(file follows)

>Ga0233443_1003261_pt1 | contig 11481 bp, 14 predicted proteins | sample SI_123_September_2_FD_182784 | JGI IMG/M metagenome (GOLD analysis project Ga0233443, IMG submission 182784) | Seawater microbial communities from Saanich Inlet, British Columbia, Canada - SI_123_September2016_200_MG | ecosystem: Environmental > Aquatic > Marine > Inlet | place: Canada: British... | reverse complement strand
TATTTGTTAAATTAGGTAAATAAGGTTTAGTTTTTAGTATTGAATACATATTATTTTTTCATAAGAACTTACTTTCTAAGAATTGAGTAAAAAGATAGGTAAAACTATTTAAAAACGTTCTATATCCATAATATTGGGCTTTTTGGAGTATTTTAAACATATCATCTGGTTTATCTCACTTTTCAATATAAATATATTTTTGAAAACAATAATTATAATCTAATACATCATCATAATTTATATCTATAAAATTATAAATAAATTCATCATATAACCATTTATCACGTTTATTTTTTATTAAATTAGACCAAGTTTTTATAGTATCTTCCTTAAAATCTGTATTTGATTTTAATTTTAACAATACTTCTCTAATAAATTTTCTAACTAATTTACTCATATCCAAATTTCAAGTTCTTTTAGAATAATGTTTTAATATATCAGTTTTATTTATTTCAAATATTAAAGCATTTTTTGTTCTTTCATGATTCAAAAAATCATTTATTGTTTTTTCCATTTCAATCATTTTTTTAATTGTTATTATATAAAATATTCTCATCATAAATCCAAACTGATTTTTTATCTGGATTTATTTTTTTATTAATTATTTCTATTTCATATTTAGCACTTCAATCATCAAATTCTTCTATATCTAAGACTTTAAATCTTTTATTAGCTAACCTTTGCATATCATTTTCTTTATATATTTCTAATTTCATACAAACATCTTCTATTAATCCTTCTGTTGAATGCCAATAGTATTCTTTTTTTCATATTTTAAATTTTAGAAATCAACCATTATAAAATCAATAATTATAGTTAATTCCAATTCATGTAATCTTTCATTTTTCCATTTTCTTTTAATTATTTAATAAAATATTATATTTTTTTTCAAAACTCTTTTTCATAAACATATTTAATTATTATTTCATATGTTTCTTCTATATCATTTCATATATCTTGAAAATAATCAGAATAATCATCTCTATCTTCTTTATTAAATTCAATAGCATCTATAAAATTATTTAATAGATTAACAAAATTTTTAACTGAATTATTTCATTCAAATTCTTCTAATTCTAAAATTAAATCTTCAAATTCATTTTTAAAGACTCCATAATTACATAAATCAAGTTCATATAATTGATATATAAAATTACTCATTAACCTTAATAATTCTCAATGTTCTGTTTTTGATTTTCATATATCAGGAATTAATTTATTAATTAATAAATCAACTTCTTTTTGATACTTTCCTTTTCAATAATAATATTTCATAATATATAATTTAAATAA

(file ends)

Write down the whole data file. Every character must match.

>Ga0233443_1003261_pt1 | contig 11481 bp, 14 predicted proteins | sample SI_123_September_2_FD_182784 | JGI IMG/M metagenome (GOLD analysis project Ga0233443, IMG submission 182784) | Seawater microbial communities from Saanich Inlet, British Columbia, Canada - SI_123_September2016_200_MG | ecosystem: Environmental > Aquatic > Marine > Inlet | place: Canada: British... | reverse complement strand
TATTTGTTAAATTAGGTAAATAAGGTTTAGTTTTTAGTATTGAATACATATTATTTTTTCATAAGAACTTACTTTCTAAGAATTGAGTAAAAAGATAGGTAAAACTATTTAAAAACGTTCTATATCCATAATATTGGGCTTTTTGGAGTATTTTAAACATATCATCTGGTTTATCTCACTTTTCAATATAAATATATTTTTGAAAACAATAATTATAATCTAATACATCATCATAATTTATATCTATAAAATTATAAATAAATTCATCATATAACCATTTATCACGTTTATTTTTTATTAAATTAGACCAAGTTTTTATAGTATCTTCCTTAAAATCTGTATTTGATTTTAATTTTAACAATACTTCTCTAATAAATTTTCTAACTAATTTACTCATATCCAAATTTCAAGTTCTTTTAGAATAATGTTTTAATATATCAGTTTTATTTATTTCAAATATTAAAGCATTTTTTGTTCTTTCATGATTCAAAAAATCATTTATTGTTTTTTCCATTTCAATCATTTTTTTAATTGTTATTATATAAAATATTCTCATCATAAATCCAAACTGATTTTTTATCTGGATTTATTTTTTTATTAATTATTTCTATTTCATATTTAGCACTTCAATCATCAAATTCTTCTATATCTAAGACTTTAAATCTTTTATTAGCTAACCTTTGCATATCATTTTCTTTATATATTTCTAATTTCATACAAACATCTTCTATTAATCCTTCTGTTGAATGCCAATAGTATTCTTTTTTTCATATTTTAAATTTTAGAAATCAACCATTATAAAATCAATAATTATAGTTAATTCCAATTCATGTAATCTTTCATTTTTCCATTTTCTTTTAATTATTTAATAAAATATTATATTTTTTTTCAAAACTCTTTTTCATAAACATATTTAATTATTATTTCATATGTTTCTTCTATATCATTTCATATATCTTGAAAATAATCAGAATAATCATCTCTATCTTCTTTATTAAATTCAATAGCATCTATAAAATTATTTAATAGATTAACAAAATTTTTAACTGAATTATTTCATTCAAATTCTTCTAATTCTAAAATTAAATCTTCAAATTCATTTTTAAAGACTCCATAATTACATAAATCAAGTTCATATAATTGATATATAAAATTACTCATTAACCTTAATAATTCTCAATGTTCTGTTTTTGATTTTCATATATCAGGAATTAATTTATTAATTAATAAATCAACTTCTTTTTGATACTTTCCTTTTCAATAATAATATTTCATAATATATAATTTAAATAA